"There is an anger that wakes up in you when you are a child and it builds up," Winnie Mandela once wrote.

If one wanted just famous faces yesterday, there were plenty of others besides Winnie's. Effi Barry was there. In her remarks -- though that's a pale word for the fire with which she spoke -- she said she was unable -- no, unwilling -- to hide her tears. "But my eyes could not contain their tears today," she said, speaking of the moment earlier in the afternoon when the plane from Boston with its mythic cargo touched down on the tarmac and the door opened, and there they were. Barry spoke of the paradox of a powerless man locked up behind prison walls whose fame and myth just grew and grew.

Jacqueline Jackson, wife of Jesse, spoke. Dorothy Height, president of the National Council of Negro Women. Molly Yard, president of the National Organization for Women. Charlene Drew Jarvis of the D.C. Council. Jarvis got a roar when she talked of Nelson Mandela as being the man who can "bring Ted Koppel to the point where he's practically paralyzed." She was referring to last Thursday night's edition of "Nightline" in which Koppel did indeed seem to be struck momentarily speechless by the 71-year-old man sitting beside him.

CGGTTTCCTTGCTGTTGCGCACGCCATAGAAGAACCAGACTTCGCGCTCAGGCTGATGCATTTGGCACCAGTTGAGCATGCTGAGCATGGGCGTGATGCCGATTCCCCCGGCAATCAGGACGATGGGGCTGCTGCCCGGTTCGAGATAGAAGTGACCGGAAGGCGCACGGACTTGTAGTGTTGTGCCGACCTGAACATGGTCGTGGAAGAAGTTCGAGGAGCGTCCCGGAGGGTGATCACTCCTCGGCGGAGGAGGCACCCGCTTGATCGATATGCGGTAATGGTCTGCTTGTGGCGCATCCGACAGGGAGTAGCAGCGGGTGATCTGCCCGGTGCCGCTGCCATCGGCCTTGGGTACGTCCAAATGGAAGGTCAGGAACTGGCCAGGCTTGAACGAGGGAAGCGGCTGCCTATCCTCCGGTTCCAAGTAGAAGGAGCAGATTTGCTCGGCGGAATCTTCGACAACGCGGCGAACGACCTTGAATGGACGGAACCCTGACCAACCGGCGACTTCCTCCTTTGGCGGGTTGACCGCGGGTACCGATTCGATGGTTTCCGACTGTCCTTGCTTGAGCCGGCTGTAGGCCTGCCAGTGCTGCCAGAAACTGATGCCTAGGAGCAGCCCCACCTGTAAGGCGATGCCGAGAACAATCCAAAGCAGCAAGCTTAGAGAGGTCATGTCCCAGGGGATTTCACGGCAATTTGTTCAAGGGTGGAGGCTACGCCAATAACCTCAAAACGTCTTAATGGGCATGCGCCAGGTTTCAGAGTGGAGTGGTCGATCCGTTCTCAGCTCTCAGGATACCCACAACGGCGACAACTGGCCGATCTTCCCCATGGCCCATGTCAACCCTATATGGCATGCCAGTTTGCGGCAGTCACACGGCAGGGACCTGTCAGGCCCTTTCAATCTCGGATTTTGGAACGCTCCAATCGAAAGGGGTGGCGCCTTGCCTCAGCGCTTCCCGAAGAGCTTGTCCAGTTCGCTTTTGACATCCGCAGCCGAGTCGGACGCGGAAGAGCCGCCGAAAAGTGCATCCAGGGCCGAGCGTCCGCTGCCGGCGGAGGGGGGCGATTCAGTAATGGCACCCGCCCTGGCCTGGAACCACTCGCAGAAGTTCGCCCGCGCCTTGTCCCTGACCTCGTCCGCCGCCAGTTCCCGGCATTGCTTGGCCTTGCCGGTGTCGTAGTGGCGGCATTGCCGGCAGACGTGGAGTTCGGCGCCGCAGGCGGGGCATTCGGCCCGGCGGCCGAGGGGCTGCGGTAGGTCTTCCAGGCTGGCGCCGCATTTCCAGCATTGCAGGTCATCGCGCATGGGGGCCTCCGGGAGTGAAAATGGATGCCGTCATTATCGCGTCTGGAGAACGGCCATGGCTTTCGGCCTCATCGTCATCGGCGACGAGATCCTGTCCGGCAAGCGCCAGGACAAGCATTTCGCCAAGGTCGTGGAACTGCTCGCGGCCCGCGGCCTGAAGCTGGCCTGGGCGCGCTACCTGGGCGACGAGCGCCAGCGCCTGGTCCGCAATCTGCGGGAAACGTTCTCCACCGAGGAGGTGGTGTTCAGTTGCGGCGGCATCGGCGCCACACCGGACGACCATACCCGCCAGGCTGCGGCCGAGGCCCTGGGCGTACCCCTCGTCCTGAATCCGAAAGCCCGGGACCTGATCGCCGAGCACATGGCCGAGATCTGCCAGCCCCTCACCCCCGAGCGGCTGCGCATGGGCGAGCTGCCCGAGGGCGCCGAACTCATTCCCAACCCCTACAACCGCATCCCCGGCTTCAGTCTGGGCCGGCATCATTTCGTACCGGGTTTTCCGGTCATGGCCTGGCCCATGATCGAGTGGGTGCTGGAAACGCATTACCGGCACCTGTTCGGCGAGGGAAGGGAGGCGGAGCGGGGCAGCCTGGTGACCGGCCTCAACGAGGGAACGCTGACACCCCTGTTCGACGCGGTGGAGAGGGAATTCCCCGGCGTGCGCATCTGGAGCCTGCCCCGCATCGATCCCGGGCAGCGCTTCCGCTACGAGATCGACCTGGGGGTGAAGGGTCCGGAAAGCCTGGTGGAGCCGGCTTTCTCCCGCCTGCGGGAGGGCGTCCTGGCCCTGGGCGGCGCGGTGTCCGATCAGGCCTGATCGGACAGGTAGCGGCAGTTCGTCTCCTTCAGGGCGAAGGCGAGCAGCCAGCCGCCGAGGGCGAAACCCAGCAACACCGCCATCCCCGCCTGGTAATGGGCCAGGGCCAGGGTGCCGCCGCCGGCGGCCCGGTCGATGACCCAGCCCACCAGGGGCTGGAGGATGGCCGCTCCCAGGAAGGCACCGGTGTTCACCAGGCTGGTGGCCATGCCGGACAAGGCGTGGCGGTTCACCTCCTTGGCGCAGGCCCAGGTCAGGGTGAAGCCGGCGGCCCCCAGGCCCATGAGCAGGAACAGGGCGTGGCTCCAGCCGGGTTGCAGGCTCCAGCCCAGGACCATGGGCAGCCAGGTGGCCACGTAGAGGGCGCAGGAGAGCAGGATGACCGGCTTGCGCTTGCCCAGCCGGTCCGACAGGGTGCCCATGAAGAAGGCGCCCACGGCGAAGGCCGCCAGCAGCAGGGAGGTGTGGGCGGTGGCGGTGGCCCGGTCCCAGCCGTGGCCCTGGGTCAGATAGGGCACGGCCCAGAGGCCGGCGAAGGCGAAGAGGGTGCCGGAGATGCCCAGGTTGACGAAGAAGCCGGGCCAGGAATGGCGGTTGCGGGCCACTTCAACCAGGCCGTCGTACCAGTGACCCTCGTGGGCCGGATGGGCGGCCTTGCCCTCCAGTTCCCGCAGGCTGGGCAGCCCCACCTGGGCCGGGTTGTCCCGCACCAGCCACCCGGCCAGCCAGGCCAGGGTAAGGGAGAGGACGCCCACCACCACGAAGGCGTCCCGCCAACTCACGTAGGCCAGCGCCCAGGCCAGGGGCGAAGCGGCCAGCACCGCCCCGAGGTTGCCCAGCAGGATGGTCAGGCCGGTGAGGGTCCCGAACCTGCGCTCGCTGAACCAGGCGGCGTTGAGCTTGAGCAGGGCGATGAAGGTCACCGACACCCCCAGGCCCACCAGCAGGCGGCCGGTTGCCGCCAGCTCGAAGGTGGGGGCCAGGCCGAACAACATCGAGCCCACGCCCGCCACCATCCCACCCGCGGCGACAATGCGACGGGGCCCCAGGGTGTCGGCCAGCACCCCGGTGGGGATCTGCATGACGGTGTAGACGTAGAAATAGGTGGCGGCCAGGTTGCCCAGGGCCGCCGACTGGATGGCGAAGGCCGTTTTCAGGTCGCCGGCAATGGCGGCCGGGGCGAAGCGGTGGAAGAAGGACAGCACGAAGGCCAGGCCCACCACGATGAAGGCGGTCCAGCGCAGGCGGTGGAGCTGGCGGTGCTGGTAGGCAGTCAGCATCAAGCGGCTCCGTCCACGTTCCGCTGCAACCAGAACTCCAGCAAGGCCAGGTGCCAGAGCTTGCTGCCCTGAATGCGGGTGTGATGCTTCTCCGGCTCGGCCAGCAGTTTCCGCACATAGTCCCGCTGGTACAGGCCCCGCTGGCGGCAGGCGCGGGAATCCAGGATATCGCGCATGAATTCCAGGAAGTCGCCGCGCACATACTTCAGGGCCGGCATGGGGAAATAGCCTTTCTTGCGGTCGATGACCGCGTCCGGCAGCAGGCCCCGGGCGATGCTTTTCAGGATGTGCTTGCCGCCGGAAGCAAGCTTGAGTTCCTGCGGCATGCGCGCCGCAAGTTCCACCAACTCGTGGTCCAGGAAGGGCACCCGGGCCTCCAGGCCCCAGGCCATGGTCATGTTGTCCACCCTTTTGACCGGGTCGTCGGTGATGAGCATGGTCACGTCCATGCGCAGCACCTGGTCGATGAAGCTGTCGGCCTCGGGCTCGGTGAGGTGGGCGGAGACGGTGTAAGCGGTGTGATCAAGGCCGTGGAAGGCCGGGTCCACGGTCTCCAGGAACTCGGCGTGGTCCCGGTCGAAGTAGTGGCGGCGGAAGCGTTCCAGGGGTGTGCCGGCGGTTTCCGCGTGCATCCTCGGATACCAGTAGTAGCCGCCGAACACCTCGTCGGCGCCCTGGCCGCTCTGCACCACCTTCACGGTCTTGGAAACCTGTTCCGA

The woman who seemed to sneak up on the crowd yesterday, in the time before Winnie arrived, was Patricia DeVeaux, wife of Metropolitan's pastor. She should have her own church. She was clad all in white, with a flaming red carnation. She wore a white hat with a net. Her rhetoric was flaming too. She spoke of "the wonder of Winnie." DeVeaux was all fever and class. She was the warm-up, and they couldn't get enough of it.

Yesterday's event at Metropolitan, sans Nelson, was officially a celebration in honor of all South African women, but really it was about Winnie. All those who spoke yesterday were regularly interrupted with shouts of "Right!" and "Go Ahead!" from the congregation. The guest of honor herself brought it truly down when she said, "We need your prayers. We need you to help us, to teach us, how you tolerated racism."

At another point she pounded the podium, two times, three times, four times. "Keep the pressure on. Keep the pressure on. Keep the pressure on," she said, her voice suddenly deep.

At 7 p.m. she came out into the evening light, arm raised and fist clenched. She ambled into the middle of the street to her quarters at the Madison, where her husband waited. It reminded you suddenly of Jimmy Carter parading down Pennsylvania Avenue on Inauguration Day. An iconographic moment.